In Table 1, applications associated with the above etched-graphene investigations are briefly summarized. A chip utilized nanosphere-etched GNRs by O2 plasma at low power [25] and revealed the high-performance electronic device with the exotic GNR architectures (chain, branch and circle ring). In another application, a metal oxide semiconductor (MOS)-like transistor was made; although the etched effect was formed, it simultaneously produced a high-energy plasma damage that induced poor electrical characteristics [27]. One more application related to the monolayer deep patterning was fabricated by etching (N2) and annealing (Ar/O2), and this pattern presented good quality for slight defects [26]. In 2015, Papon et al. fabricated the Y- and Z-shaped GNRs during CVD graphene growth, and the etching effect vehemently happened at high H2 concentrations [30]. But these shapes were random and not well-controlled mechanically.

Table 1.

Graphene etching methods and their applications. Source: “NA” is “not applicable”.


4. Conclusions

Generally, there are many unexploited huge potentials from the etched-graphene products, but the perspectives are bright. If these etching technologies are extended to other nanomaterials such as transition metal dichalcogenides (TMDs) or transition metal carbides, nitrides, and carbonitrides (MXenes), and black phosphorous [42], it will definitely achieve high-quality electronics and optoelectronics. Bandgap tuning for nanomaterials will significantly improve the on/off current ratio, photoresponsivity, quantum efficiency, conductivity and others. Layer-by-layer etching for multilayer materials by low-energy plasma technology (double mesh grids inserted for plasma apparatus such as chlorine-radical ICP, neutral-beam ICP and ion beam ICP) with no physical damage would be the next research direction and can be applied to the other low-dimensional materials [28, 43] to achieve ultrahigh performance of electronic and optoelectronic devices [28, 43]. For instance, in the latest report in 2019, Kim et al. utilized a chlorine ICP innovative plasma apparatus that has no physical damage effect by inserting double mesh grids for cyclic ALE process on intrinsic multilayer MoS2 and successfully fabricated heterostructured photodetector with ultra-responsivity (~106 A/W) in the visible range [43].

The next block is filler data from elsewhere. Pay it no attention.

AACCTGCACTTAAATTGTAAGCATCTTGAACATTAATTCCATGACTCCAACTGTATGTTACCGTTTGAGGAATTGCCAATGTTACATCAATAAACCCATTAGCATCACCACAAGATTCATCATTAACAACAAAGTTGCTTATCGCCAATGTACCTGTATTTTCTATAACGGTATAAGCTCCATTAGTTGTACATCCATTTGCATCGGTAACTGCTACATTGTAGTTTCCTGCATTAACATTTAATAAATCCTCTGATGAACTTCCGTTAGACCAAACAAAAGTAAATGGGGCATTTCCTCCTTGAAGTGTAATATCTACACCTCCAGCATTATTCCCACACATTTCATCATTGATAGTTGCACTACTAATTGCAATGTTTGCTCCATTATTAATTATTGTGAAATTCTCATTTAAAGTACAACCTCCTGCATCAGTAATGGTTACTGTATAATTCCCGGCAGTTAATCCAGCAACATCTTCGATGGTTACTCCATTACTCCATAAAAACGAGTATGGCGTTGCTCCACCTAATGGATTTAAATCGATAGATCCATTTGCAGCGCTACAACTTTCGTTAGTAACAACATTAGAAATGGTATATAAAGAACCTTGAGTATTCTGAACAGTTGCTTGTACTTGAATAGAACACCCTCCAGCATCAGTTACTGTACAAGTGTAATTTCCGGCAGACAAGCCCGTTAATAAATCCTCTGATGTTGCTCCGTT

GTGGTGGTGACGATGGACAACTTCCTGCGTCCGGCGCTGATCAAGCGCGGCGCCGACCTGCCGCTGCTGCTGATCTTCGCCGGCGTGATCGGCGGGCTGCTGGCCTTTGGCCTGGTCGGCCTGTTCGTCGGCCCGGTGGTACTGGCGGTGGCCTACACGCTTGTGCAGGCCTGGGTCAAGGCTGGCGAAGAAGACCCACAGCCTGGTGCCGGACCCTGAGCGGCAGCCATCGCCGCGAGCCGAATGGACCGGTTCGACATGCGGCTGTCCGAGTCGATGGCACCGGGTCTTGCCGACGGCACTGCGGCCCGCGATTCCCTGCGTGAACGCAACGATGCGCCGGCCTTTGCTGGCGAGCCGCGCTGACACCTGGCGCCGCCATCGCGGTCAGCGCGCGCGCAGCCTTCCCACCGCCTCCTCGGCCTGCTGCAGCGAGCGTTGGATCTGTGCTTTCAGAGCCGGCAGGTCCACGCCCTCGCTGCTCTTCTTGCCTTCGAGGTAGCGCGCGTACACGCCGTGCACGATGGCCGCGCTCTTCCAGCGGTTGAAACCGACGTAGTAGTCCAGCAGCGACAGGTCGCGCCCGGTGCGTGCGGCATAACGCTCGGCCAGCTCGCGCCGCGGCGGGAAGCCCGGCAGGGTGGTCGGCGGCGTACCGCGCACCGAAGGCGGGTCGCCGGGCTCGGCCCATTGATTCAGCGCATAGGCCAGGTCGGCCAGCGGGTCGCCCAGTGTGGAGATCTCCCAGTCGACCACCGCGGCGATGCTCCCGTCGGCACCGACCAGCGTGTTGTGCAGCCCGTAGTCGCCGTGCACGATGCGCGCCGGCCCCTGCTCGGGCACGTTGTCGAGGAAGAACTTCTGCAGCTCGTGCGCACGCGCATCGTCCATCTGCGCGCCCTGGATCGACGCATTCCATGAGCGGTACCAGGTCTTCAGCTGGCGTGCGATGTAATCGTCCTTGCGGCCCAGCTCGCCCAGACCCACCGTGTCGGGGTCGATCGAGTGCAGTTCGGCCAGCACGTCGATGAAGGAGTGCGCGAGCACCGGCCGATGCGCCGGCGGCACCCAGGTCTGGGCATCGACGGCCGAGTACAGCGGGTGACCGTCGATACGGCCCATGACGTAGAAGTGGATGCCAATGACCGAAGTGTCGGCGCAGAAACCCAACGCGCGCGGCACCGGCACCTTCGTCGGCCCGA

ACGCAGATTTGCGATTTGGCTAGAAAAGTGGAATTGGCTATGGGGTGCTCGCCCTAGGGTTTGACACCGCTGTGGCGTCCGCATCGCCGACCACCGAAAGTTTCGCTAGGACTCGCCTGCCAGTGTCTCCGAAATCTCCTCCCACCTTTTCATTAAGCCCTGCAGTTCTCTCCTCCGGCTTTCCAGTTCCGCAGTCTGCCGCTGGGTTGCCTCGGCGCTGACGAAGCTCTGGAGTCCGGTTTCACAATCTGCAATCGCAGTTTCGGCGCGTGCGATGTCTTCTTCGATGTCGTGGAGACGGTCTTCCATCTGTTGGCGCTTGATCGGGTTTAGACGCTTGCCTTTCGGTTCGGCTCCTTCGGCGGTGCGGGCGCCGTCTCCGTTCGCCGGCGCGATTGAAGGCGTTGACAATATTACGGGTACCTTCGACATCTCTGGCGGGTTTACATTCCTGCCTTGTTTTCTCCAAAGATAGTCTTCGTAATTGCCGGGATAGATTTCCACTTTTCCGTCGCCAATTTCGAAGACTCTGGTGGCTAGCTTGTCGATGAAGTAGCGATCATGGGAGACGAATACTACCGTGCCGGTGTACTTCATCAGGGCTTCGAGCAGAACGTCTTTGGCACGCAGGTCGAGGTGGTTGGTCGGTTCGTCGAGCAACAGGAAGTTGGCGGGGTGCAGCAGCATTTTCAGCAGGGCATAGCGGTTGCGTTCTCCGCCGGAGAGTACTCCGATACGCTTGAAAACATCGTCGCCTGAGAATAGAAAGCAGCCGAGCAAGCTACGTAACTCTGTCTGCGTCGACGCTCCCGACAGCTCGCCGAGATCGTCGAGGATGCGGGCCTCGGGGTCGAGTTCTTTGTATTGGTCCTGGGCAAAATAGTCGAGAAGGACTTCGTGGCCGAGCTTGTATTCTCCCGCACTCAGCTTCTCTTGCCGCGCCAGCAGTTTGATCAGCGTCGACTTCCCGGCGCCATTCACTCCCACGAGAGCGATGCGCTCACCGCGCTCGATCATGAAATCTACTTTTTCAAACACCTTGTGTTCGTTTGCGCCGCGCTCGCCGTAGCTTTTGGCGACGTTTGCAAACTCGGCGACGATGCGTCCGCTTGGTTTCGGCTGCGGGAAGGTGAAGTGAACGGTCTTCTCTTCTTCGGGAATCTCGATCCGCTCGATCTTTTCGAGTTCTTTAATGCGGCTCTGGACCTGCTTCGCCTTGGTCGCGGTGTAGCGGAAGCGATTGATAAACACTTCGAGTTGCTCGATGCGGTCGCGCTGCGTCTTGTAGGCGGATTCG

Conflict of interest

There are no conflicts of interest to declare.


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Written By

Phuong V. Pham

Submitted: March 25th, 2020 Reviewed: April 22nd, 2020 Published: May 20th, 2020